Paper metals and physical metals are vastly different products. If you are looking to buy actual physical bullion at the current low price, GoldClub Direct offers renowned products with very low premiums. Explore our website or call us at 1-800-700-4715.

 

All Updates and Market info are provided as a third party analysis and do not necessarily reflect the explicit views of GoldClubDirect LLC.. and should not be construed as financial advice.

Precious Metals Supply & Demand

 

 

In order to understand the precious metal market, it is important for investors to recognize the effects of supply and demand. Supply and Demand are the factors that determine the market price of precious metals. An increase in supply will shift the supply curve to intersect with the demand curve at a lower price and a higher quantity demanded. An increase in demand will shift the demand curve to intersect at a higher price and a higher quantity demanded. The opposite effect will happen with a decrease in supply or demand. 

 

Gold Supply

Gold has been smelted down since at least 3600 B.C. To this day we are continuing to mine gold around the world. Mining gold accounts for 75% of the new supply, while the remaining 25% comes from recycled material. Gold is a limited supply and cannot be created, meaning what we have on the planet will be the total amount of gold. Every year, around 120 million troy ounces (3,700 metric tons) of gold are added to the world’s gold supply. The best estimates suggest that about 205,000 metric tons of gold have been mined throughout history, with 50,000 metric tons discovered, but not yet extracted from underground reserves.

Gold is virtually indestructible. Pure gold cannot corrode, rust, or be destroyed by fire. Some of the gold in circulation today could have been mined thousands of years ago. A good example of gold’s reusability is Perth Mint’s public gold pour. Ever since 1993, they have held a public gold pour into a cast multiple times a day. This gold bar has been melted and recast over 65,000 times, without any destruction of the gold.

Gold is produced in countries around the world. China is the largest producer, accounting for 9% of output. Output is followed by Russia, Australia, Canada, and the United States. South Africa once accounted for a majority of the gold production, but their output has declined recently.

 

Silver Supply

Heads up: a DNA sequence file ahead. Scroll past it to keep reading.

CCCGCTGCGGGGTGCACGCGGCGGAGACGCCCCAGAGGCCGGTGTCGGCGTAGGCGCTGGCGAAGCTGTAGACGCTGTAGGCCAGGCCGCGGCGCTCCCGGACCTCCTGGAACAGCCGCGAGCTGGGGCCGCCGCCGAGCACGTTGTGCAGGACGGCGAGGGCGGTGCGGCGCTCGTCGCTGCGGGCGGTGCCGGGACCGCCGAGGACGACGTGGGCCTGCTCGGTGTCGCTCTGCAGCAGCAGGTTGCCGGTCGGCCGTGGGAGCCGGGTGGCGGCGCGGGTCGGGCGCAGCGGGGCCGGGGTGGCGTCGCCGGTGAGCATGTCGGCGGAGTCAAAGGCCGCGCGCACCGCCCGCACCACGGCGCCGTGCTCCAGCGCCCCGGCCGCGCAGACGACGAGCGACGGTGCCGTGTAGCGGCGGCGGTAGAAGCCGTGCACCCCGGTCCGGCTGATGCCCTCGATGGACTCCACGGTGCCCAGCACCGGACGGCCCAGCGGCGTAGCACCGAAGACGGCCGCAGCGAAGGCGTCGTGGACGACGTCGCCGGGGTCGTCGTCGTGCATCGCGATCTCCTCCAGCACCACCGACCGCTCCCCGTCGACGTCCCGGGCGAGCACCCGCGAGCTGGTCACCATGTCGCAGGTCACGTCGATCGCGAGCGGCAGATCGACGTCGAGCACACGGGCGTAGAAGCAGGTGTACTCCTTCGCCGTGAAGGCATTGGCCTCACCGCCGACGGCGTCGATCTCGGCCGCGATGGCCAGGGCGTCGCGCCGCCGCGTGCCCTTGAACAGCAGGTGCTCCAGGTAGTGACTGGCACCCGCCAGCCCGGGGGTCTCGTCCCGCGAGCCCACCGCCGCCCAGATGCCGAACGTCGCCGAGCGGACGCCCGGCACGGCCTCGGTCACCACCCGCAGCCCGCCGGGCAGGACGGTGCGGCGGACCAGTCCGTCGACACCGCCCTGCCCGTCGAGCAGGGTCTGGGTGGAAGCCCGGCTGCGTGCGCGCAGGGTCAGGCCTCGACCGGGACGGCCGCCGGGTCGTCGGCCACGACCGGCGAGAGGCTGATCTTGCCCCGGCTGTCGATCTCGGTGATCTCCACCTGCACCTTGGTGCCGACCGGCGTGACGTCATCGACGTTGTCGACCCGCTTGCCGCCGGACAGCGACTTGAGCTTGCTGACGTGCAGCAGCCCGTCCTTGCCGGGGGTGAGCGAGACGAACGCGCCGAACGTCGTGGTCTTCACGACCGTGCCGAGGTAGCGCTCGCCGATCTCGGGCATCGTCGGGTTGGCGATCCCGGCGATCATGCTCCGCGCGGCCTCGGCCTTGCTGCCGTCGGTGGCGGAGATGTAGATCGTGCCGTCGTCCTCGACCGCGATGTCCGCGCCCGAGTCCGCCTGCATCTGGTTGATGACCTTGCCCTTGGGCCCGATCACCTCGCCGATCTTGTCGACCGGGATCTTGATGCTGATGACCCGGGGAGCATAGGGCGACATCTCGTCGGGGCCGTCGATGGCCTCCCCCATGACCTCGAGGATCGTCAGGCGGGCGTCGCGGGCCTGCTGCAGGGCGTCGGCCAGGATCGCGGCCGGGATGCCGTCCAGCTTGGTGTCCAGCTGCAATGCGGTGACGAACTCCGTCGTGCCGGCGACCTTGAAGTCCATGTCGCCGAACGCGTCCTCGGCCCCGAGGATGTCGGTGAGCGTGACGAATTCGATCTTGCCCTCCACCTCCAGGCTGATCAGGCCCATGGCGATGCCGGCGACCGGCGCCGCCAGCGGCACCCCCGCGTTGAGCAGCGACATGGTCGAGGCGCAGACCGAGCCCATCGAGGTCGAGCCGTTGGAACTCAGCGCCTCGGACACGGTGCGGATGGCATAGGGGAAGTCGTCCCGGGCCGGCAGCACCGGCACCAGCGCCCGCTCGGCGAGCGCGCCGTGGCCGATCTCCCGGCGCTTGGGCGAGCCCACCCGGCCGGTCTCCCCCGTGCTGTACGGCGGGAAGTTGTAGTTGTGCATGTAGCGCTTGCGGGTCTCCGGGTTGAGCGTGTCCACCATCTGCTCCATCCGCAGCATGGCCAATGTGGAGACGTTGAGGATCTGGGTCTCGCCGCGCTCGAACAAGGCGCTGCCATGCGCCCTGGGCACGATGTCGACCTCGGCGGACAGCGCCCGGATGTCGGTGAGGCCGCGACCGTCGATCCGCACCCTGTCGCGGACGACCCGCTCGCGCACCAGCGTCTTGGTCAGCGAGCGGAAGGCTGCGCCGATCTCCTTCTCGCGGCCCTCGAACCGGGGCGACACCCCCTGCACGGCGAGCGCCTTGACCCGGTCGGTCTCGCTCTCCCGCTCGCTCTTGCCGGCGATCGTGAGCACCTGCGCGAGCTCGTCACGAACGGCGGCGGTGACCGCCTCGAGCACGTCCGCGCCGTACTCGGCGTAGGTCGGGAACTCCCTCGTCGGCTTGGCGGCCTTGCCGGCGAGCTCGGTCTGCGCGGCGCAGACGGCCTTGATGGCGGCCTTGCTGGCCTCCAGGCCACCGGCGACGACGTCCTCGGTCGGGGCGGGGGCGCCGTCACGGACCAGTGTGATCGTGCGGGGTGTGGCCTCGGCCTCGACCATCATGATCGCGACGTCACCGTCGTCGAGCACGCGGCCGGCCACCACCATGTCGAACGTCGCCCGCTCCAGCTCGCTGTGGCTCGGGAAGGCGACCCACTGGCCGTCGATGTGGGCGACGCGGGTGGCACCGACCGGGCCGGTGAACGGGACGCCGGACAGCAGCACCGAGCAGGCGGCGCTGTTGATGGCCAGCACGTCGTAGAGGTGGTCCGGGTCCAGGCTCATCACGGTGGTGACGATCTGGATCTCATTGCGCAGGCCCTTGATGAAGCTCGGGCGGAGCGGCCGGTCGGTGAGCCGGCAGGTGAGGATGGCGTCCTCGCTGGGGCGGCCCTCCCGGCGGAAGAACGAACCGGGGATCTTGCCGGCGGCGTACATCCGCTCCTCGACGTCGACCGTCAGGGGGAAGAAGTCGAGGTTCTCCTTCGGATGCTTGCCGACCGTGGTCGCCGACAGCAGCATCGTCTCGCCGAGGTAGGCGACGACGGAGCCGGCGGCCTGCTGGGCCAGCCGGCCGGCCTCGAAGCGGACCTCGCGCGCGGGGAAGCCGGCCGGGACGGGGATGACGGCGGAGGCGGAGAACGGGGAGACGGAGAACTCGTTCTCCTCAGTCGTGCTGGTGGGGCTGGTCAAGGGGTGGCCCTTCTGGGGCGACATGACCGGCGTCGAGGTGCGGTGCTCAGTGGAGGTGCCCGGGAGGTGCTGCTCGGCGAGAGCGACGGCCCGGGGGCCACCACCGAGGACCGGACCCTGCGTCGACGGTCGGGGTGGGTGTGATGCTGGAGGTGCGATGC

Like gold, silver has also been mined for thousands of years and continues to be mined today. Estimations predict that over 1.5 million metric tons of silver have been mined throughout history. Today, more than 30,000 metric tons of silver are mined each year.

 One major difference between the supply of gold and silver is that approximately 90% of the silver supply that has been used was discarded without being recycled. This, along with an increase in industrial uses, has led the world’s above-ground silver stock to fall since World War II. 

The mining costs of silver compared to its price also make silver a less profitable mining business than other precious metals. There are very few silver-only mines, with most silver being mined as a byproduct in other mines (70%). This leads to the silver mining supply being vulnerable, as it must rely on the mining of other metals. The weakening supply trends have also led to a drop in global reserves of about 4%.  Silver production, however, did grow 5.3% in 2021 due to the recovery in output from the Covid-19 pandemic. Silver mining was led by Mexico, followed by China, Peru, Australia, and Poland.

 

Gold Demand

The demand for gold plays a significant factor in determining its price. Gold is the most demanded investment commodity. Central banks, investment funds, and individual investors all have a large amount of gold in their reserves.  Gold has emotional, cultural, industrial, and investment value, leading it to be demanded all over the world. 

Other than being an investment asset, gold is used in jewelry and manufacturing. Jewelry, although decreasing, is the largest sector of the demand for gold, accounting for 46% of the total gold demanded. Gold coins and bars demand the next most amount of gold, approximately 22% of the supply. Individual investors are demanding more as a result of high inflation and economic concerns. Central bank reserves have about 17% of the total amount of gold. Emerging market central banks are increasing their reserves, and European banks have stopped selling gold, creating a significant source of demand. Technology, electronics, and other uses make up the remaining 15% demand for gold.  All of these sectors help to increase its value as a precious metal.